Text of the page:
In the Pashtun culture, we celebrate the 40th day after childbirth by the mother officially bathing, praying and giving money to charity. New mothers do not have to pray while they are healing from the birth of the child. So when she begins to pray, on the 40th day, it is a mark of celebration. The maternal grandmother also gives new clothes to her daughter, prepares food and buys sweets, which are to be distributed among family and friends. My mother made me the food and had my new clothes ready after I showered, however, I did not have any sweets to give away. I followed tradition, with the knowledge that while this was a celebratory time for most mothers, I was grieving my empty womb. On my prayer mat, I cried throughout my prayer. It was my mother who consoled me and told me that God loved me and that is why He tested me with such a difficult test. She said she prays that God takes away my tears and soon blesses me with another child. She loved my son as much as I did and grieved not only his loss, but her daughter’s broken heart.
For some reason, I ended up going to my postpartum appointment all alone. Ashamed, I sat in the waiting room and prayed none of the staff remembered me or asked me about my baby. I watched other expectant mothers and mothers with newborns with a longing I will never be able to describe. Inside the examination room, I cried openly with my wonderful doctor, who did the same. Although her kindness helped me through a difficult appointment, I couldn’t shake the feeling that I shouldn’t be in a building with all of the happy mothers. Surely, there was a place for someone like me.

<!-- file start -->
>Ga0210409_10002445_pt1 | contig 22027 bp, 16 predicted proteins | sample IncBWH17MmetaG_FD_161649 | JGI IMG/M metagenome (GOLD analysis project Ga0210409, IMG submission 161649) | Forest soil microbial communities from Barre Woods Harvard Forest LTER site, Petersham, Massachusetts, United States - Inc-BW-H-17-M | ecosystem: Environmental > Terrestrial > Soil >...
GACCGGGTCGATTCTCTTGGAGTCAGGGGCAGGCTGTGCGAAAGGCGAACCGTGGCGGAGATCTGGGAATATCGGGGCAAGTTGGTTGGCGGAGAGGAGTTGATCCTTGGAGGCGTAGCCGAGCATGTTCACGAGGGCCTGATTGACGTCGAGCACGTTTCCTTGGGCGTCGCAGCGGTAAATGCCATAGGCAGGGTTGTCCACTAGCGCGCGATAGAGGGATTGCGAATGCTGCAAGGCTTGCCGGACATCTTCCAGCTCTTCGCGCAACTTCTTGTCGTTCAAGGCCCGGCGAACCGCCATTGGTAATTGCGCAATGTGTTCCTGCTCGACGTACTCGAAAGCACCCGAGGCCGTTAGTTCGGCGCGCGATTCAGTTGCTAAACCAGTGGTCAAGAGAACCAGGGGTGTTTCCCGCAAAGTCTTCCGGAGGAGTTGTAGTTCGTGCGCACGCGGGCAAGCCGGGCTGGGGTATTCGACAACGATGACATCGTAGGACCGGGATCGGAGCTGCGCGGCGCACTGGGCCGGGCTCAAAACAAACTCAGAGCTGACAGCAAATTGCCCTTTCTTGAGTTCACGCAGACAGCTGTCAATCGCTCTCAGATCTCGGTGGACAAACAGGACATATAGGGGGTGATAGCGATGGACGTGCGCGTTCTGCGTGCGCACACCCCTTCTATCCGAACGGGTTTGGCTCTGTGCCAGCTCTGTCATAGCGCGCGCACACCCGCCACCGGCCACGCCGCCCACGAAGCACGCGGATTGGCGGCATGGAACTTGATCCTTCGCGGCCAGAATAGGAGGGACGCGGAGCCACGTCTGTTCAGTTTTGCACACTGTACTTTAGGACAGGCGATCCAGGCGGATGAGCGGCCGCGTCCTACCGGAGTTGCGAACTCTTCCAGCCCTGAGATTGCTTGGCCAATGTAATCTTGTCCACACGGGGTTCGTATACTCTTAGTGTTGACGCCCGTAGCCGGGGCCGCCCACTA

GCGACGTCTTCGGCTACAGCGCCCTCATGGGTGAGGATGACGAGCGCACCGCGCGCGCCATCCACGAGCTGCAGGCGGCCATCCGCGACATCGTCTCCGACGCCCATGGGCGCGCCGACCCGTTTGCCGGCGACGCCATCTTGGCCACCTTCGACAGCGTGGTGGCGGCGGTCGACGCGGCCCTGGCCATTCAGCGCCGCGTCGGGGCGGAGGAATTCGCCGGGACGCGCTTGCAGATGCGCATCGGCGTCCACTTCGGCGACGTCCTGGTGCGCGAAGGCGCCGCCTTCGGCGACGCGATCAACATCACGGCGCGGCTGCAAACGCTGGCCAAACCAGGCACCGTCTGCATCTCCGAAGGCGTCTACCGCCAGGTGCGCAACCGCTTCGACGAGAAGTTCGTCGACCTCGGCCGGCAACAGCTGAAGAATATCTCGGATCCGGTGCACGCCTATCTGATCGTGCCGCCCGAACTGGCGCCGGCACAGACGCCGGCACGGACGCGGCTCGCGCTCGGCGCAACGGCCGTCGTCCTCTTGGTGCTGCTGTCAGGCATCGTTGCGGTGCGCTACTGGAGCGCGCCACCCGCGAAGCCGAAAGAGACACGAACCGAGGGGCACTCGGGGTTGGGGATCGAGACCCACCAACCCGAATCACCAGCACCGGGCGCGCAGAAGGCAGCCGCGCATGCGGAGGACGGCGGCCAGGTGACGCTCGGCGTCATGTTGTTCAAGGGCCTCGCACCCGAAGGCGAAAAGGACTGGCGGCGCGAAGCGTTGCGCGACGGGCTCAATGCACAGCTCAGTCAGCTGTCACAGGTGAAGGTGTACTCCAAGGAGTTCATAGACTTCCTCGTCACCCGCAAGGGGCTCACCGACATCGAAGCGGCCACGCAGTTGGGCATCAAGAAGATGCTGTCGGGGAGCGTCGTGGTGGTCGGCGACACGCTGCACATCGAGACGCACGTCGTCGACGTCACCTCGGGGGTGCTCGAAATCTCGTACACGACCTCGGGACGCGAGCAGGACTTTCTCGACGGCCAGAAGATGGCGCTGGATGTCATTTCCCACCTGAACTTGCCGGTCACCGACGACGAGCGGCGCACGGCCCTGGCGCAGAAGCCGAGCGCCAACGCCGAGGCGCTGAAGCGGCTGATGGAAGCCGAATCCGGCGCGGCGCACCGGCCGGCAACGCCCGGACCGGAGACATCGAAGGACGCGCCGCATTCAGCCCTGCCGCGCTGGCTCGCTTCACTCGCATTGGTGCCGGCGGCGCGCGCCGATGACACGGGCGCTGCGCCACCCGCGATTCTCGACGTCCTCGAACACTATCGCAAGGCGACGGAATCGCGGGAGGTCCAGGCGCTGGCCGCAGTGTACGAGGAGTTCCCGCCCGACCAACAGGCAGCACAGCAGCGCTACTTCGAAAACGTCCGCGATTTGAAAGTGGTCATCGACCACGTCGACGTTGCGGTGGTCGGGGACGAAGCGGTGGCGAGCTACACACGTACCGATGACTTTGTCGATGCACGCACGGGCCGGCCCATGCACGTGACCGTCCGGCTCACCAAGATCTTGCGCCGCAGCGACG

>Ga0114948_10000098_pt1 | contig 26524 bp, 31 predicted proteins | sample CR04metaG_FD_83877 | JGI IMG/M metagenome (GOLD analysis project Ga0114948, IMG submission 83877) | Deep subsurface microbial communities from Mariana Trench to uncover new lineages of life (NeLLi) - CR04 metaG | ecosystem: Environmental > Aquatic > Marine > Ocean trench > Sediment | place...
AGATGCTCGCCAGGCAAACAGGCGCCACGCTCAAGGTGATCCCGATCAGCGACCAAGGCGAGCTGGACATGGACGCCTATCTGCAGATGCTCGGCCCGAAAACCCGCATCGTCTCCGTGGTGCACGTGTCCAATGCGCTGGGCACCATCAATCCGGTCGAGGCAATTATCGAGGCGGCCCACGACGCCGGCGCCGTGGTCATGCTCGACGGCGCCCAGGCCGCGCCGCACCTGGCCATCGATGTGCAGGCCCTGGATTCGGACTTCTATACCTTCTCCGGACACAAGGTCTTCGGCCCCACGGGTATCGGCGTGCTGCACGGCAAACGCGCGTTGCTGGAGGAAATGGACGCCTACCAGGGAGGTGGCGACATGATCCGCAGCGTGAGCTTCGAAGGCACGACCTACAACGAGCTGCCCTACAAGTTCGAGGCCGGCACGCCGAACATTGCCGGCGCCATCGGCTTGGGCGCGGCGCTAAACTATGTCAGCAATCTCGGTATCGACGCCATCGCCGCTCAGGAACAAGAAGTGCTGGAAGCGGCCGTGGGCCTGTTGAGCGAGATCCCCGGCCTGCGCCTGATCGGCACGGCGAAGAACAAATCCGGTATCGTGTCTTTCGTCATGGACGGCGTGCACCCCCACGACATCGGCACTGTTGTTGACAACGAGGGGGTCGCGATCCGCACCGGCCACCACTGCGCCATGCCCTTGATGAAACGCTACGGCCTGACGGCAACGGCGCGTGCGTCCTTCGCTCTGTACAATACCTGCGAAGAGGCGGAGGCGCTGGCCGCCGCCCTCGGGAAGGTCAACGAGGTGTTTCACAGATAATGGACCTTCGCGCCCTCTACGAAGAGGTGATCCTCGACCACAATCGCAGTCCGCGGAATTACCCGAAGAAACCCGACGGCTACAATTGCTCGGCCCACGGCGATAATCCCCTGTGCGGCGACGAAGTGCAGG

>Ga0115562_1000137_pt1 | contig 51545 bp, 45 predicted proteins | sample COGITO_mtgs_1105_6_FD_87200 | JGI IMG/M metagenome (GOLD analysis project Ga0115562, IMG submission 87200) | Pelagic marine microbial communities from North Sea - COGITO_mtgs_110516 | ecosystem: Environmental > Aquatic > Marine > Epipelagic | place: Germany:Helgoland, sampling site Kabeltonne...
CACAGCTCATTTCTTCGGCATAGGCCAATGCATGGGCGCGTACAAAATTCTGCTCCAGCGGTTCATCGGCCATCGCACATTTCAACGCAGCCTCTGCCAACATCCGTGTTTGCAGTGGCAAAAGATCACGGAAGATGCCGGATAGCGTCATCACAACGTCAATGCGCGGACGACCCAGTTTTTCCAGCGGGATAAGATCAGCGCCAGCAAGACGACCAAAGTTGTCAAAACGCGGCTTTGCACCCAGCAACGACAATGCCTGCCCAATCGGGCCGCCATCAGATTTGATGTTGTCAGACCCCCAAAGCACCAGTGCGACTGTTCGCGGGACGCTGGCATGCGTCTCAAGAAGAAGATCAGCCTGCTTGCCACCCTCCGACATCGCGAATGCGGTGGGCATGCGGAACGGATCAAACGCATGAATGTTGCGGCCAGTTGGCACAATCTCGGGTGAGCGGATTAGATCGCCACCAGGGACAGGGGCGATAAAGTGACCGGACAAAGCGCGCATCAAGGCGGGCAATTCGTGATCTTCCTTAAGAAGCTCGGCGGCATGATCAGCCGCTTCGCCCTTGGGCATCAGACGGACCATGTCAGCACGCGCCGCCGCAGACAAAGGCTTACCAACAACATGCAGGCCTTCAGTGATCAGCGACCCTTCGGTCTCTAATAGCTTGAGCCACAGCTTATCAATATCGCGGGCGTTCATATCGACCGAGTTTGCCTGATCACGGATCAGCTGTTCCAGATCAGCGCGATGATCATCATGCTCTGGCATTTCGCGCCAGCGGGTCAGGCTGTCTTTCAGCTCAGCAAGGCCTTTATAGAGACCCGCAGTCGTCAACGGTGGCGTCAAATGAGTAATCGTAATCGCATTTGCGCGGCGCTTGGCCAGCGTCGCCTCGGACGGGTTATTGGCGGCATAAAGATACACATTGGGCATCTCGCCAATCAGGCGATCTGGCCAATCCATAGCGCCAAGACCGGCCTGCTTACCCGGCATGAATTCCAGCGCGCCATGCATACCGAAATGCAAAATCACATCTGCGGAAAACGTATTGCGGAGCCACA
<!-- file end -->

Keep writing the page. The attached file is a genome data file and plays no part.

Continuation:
I am unable to see other children his age without bringing him up. I have been known to make perfectly normal situations awkward by asking how old a child is and then commenting, “Oh, he/she is my son’s age.” Oblivious and even enthusiastic mothers ask where my baby is and respond with shock and uncertainty when I tell him he passed away. The worst was when I did this at a wedding. I made one mother so uncomfortable, she avoided me for the rest of the wedding. I felt like a leper. I couldn’t enjoy the beauty of it. I didn’t even notice the intricacies of the flower arrangements or the color of the bride’s dress, which I usually do. My husband and I left right after dinner.
The feeling of being lost has stayed with me almost a year after my child’s passing. We have been blessed again and I am expecting my second child on the birthday of my first. When asked if this is my first child, I have to think about my answer. Do I want to answer honestly and say “no” but then have to explain my first child’s death? Or do I want to say “yes” and just let strangers remain ignorant, “oohing” and “aahing” at how “life changes once you become a parent.”
I will always feel like I have lost something. But with prayer, a good husband, wonderful family and friends and mostly time, I find myself learning my place in life again, where I am the mother of two children—one in heaven and one inside me. This knowledge makes me stronger. I am learning to no longer be unsure about what to say concerning my son. And I also realize that because my loss was so great, I am forever altered.
© 2012 – 2013, Sabina Khan-Ibarra. All rights reserved.